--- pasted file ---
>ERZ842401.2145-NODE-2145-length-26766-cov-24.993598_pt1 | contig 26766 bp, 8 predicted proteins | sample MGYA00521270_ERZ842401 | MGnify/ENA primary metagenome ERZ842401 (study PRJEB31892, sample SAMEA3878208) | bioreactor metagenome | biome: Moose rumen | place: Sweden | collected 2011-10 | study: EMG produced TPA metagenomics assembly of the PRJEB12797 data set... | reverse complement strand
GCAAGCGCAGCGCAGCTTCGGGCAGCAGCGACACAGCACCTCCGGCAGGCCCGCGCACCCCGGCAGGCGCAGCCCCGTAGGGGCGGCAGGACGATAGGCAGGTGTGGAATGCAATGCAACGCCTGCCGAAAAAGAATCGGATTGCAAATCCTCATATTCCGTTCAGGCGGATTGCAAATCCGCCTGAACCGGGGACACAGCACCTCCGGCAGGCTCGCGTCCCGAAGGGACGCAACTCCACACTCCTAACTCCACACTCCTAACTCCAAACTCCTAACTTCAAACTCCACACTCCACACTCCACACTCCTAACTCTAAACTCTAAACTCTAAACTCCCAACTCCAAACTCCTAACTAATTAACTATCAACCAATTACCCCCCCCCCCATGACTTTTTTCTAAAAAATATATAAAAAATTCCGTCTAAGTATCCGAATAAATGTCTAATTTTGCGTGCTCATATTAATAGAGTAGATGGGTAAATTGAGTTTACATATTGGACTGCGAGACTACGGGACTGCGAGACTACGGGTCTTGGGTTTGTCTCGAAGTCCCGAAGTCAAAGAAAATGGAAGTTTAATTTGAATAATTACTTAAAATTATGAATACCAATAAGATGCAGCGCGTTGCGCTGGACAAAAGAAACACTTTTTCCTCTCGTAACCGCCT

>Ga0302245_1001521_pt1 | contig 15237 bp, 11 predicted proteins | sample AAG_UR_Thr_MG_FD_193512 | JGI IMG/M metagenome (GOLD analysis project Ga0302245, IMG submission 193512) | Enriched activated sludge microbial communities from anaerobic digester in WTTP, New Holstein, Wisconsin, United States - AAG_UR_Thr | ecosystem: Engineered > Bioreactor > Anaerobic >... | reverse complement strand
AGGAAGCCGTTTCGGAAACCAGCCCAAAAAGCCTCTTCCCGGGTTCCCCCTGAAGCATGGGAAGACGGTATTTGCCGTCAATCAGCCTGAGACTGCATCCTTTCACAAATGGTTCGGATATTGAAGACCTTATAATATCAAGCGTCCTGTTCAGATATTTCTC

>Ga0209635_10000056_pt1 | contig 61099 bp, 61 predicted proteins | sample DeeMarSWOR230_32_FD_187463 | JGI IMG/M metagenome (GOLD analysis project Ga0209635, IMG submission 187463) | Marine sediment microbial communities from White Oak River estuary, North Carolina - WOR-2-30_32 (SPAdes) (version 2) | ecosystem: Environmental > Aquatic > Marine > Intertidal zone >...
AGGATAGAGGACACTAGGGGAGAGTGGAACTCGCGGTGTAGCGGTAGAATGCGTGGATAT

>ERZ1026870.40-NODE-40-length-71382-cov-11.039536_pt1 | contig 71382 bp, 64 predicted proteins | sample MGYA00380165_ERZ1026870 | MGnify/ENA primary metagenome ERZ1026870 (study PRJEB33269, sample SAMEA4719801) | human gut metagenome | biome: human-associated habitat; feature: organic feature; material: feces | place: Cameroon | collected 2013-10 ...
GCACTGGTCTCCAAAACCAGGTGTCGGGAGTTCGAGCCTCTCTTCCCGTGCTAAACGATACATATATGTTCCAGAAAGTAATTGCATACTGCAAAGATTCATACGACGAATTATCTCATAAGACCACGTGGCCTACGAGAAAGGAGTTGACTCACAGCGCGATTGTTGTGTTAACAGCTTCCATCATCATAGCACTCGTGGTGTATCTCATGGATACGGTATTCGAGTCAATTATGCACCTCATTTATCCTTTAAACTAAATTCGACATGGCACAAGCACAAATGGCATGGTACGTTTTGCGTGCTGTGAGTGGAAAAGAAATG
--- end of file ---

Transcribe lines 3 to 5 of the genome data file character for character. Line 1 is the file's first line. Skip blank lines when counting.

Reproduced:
>Ga0302245_1001521_pt1 | contig 15237 bp, 11 predicted proteins | sample AAG_UR_Thr_MG_FD_193512 | JGI IMG/M metagenome (GOLD analysis project Ga0302245, IMG submission 193512) | Enriched activated sludge microbial communities from anaerobic digester in WTTP, New Holstein, Wisconsin, United States - AAG_UR_Thr | ecosystem: Engineered > Bioreactor > Anaerobic >... | reverse complement strand
AGGAAGCCGTTTCGGAAACCAGCCCAAAAAGCCTCTTCCCGGGTTCCCCCTGAAGCATGGGAAGACGGTATTTGCCGTCAATCAGCCTGAGACTGCATCCTTTCACAAATGGTTCGGATATTGAAGACCTTATAATATCAAGCGTCCTGTTCAGATATTTCTC

>Ga0209635_10000056_pt1 | contig 61099 bp, 61 predicted proteins | sample DeeMarSWOR230_32_FD_187463 | JGI IMG/M metagenome (GOLD analysis project Ga0209635, IMG submission 187463) | Marine sediment microbial communities from White Oak River estuary, North Carolina - WOR-2-30_32 (SPAdes) (version 2) | ecosystem: Environmental > Aquatic > Marine > Intertidal zone >...